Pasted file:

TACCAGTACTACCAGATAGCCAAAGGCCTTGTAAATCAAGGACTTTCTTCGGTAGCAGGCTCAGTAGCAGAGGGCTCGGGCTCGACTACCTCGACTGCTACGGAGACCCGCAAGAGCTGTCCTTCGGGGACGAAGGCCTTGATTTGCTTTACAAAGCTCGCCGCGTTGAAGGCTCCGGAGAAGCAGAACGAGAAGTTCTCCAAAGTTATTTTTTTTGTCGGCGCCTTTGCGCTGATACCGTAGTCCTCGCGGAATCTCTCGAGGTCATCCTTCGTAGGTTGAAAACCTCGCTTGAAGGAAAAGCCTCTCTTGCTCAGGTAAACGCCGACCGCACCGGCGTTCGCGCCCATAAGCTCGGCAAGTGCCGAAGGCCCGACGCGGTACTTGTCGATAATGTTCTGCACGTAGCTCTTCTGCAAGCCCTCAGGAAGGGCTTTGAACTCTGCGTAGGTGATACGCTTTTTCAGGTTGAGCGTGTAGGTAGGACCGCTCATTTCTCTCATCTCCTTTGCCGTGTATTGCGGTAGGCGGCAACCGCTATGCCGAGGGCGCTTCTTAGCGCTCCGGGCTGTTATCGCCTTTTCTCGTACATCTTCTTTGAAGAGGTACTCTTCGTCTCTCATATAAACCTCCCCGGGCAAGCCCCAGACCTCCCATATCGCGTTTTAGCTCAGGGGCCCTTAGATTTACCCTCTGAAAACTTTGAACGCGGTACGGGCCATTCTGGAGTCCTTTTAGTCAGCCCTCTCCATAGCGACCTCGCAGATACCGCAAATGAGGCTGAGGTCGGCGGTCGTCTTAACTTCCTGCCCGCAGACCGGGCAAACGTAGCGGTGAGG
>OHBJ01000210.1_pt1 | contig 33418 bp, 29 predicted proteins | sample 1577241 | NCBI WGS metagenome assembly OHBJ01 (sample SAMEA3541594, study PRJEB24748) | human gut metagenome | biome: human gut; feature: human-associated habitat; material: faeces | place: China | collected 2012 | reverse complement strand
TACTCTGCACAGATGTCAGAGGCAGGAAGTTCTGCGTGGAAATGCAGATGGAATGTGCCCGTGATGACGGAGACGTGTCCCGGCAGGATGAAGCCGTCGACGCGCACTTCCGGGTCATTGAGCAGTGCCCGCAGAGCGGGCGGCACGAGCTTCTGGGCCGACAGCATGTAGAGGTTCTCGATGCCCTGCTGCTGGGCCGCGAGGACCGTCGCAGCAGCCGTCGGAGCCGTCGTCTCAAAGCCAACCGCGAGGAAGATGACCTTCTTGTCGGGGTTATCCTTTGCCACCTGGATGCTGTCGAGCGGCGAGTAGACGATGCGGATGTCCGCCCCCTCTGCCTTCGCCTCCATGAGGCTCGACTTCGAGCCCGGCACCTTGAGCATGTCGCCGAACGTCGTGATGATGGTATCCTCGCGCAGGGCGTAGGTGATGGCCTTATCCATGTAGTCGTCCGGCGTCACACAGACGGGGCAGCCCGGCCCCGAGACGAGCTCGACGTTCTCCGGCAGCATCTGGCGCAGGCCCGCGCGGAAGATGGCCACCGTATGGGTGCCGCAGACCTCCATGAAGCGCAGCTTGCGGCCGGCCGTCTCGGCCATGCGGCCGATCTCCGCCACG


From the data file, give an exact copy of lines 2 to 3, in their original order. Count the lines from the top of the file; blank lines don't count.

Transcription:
>OHBJ01000210.1_pt1 | contig 33418 bp, 29 predicted proteins | sample 1577241 | NCBI WGS metagenome assembly OHBJ01 (sample SAMEA3541594, study PRJEB24748) | human gut metagenome | biome: human gut; feature: human-associated habitat; material: faeces | place: China | collected 2012 | reverse complement strand
TACTCTGCACAGATGTCAGAGGCAGGAAGTTCTGCGTGGAAATGCAGATGGAATGTGCCCGTGATGACGGAGACGTGTCCCGGCAGGATGAAGCCGTCGACGCGCACTTCCGGGTCATTGAGCAGTGCCCGCAGAGCGGGCGGCACGAGCTTCTGGGCCGACAGCATGTAGAGGTTCTCGATGCCCTGCTGCTGGGCCGCGAGGACCGTCGCAGCAGCCGTCGGAGCCGTCGTCTCAAAGCCAACCGCGAGGAAGATGACCTTCTTGTCGGGGTTATCCTTTGCCACCTGGATGCTGTCGAGCGGCGAGTAGACGATGCGGATGTCCGCCCCCTCTGCCTTCGCCTCCATGAGGCTCGACTTCGAGCCCGGCACCTTGAGCATGTCGCCGAACGTCGTGATGATGGTATCCTCGCGCAGGGCGTAGGTGATGGCCTTATCCATGTAGTCGTCCGGCGTCACACAGACGGGGCAGCCCGGCCCCGAGACGAGCTCGACGTTCTCCGGCAGCATCTGGCGCAGGCCCGCGCGGAAGATGGCCACCGTATGGGTGCCGCAGACCTCCATGAAGCGCAGCTTGCGGCCGGCCGTCTCGGCCATGCGGCCGATCTCCGCCACG